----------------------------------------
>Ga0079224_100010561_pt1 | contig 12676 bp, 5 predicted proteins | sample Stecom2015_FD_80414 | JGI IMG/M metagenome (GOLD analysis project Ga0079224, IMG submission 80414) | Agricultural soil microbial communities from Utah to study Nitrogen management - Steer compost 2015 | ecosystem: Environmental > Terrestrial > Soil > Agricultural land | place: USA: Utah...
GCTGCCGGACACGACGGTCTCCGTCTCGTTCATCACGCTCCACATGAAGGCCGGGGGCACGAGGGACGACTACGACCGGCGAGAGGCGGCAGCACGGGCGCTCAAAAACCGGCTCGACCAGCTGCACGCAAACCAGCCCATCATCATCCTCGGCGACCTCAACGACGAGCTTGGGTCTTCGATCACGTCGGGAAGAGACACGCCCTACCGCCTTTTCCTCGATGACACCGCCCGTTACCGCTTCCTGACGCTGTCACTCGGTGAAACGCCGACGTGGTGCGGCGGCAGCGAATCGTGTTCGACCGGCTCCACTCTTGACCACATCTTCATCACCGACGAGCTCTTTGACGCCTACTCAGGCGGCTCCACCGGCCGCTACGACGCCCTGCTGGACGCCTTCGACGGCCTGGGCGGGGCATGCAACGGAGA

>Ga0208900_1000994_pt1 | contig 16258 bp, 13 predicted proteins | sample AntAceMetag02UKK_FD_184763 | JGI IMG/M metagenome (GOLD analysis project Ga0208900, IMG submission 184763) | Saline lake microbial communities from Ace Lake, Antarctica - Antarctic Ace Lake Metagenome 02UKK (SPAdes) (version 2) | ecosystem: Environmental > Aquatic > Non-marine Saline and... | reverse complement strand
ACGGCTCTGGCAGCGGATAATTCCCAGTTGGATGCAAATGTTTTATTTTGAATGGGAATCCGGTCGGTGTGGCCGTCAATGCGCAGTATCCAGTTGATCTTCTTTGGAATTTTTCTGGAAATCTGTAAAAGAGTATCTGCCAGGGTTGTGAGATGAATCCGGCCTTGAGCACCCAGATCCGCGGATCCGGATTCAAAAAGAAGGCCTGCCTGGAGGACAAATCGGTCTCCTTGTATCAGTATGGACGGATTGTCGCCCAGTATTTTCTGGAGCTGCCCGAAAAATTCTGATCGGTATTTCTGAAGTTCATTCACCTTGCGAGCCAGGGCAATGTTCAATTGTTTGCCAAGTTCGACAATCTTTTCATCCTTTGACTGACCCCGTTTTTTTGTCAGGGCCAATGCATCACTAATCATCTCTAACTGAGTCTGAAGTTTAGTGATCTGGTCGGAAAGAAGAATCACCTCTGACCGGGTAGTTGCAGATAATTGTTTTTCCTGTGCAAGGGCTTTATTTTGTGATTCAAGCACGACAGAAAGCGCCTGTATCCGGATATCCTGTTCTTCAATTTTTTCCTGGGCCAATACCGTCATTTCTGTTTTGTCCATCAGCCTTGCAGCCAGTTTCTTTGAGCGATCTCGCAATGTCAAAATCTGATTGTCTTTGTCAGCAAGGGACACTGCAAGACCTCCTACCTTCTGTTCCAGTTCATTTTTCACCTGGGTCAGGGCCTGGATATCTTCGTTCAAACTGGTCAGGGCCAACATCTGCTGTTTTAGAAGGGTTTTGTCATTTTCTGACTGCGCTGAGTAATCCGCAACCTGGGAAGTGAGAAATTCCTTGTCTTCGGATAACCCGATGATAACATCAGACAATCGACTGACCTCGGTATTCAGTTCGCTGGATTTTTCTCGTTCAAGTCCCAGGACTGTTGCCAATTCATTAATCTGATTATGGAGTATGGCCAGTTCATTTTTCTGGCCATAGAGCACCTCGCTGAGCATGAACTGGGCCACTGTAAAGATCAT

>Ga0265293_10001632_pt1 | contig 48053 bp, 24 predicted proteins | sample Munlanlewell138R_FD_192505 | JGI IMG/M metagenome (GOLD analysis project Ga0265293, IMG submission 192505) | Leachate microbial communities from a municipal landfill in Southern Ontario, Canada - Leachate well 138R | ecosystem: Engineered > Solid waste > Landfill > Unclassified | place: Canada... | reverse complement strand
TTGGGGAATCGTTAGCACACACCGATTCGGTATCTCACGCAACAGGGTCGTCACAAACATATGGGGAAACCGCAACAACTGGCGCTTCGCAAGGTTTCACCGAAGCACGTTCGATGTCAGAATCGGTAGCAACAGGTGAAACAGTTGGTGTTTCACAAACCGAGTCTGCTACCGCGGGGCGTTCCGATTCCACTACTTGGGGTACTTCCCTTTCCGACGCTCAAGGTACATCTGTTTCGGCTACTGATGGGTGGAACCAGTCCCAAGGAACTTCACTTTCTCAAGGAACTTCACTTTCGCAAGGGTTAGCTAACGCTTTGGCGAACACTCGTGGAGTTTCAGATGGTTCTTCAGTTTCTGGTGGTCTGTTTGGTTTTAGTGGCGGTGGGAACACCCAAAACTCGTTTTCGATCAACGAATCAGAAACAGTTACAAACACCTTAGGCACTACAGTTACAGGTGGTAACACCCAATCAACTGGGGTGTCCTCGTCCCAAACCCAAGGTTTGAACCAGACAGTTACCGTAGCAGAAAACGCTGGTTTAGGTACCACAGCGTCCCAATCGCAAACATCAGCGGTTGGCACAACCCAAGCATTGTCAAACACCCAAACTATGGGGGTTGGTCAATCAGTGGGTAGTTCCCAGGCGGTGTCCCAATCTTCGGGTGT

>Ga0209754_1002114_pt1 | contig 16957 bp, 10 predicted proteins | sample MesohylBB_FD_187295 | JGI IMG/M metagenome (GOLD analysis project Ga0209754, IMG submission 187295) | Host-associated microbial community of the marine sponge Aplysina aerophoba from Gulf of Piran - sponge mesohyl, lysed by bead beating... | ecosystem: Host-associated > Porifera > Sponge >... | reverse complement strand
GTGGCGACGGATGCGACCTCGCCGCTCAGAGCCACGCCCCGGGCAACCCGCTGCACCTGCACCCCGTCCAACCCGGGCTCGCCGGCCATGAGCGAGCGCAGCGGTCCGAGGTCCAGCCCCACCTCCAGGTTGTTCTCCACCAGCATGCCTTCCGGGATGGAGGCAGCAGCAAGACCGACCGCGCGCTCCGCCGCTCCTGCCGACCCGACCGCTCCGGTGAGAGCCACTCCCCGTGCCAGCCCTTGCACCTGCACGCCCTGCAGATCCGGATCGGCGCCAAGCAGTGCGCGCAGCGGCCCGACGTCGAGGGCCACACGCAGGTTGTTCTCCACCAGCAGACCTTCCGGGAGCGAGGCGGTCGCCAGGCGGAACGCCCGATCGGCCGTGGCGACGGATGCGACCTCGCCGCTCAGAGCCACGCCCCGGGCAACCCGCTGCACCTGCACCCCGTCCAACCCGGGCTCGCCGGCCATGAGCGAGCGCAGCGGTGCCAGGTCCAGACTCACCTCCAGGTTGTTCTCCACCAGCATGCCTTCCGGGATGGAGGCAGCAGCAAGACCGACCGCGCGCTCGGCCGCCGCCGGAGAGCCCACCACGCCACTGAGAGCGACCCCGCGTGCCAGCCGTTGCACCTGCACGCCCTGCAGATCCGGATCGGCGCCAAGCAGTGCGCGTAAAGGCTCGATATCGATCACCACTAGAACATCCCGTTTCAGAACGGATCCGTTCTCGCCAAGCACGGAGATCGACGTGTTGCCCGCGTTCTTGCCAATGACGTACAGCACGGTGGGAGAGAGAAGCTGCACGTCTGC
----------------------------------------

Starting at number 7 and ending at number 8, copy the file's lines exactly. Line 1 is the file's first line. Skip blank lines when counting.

>Ga0209754_1002114_pt1 | contig 16957 bp, 10 predicted proteins | sample MesohylBB_FD_187295 | JGI IMG/M metagenome (GOLD analysis project Ga0209754, IMG submission 187295) | Host-associated microbial community of the marine sponge Aplysina aerophoba from Gulf of Piran - sponge mesohyl, lysed by bead beating... | ecosystem: Host-associated > Porifera > Sponge >... | reverse complement strand
GTGGCGACGGATGCGACCTCGCCGCTCAGAGCCACGCCCCGGGCAACCCGCTGCACCTGCACCCCGTCCAACCCGGGCTCGCCGGCCATGAGCGAGCGCAGCGGTCCGAGGTCCAGCCCCACCTCCAGGTTGTTCTCCACCAGCATGCCTTCCGGGATGGAGGCAGCAGCAAGACCGACCGCGCGCTCCGCCGCTCCTGCCGACCCGACCGCTCCGGTGAGAGCCACTCCCCGTGCCAGCCCTTGCACCTGCACGCCCTGCAGATCCGGATCGGCGCCAAGCAGTGCGCGCAGCGGCCCGACGTCGAGGGCCACACGCAGGTTGTTCTCCACCAGCAGACCTTCCGGGAGCGAGGCGGTCGCCAGGCGGAACGCCCGATCGGCCGTGGCGACGGATGCGACCTCGCCGCTCAGAGCCACGCCCCGGGCAACCCGCTGCACCTGCACCCCGTCCAACCCGGGCTCGCCGGCCATGAGCGAGCGCAGCGGTGCCAGGTCCAGACTCACCTCCAGGTTGTTCTCCACCAGCATGCCTTCCGGGATGGAGGCAGCAGCAAGACCGACCGCGCGCTCGGCCGCCGCCGGAGAGCCCACCACGCCACTGAGAGCGACCCCGCGTGCCAGCCGTTGCACCTGCACGCCCTGCAGATCCGGATCGGCGCCAAGCAGTGCGCGTAAAGGCTCGATATCGATCACCACTAGAACATCCCGTTTCAGAACGGATCCGTTCTCGCCAAGCACGGAGATCGACGTGTTGCCCGCGTTCTTGCCAATGACGTACAGCACGGTGGGAGAGAGAAGCTGCACGTCTGC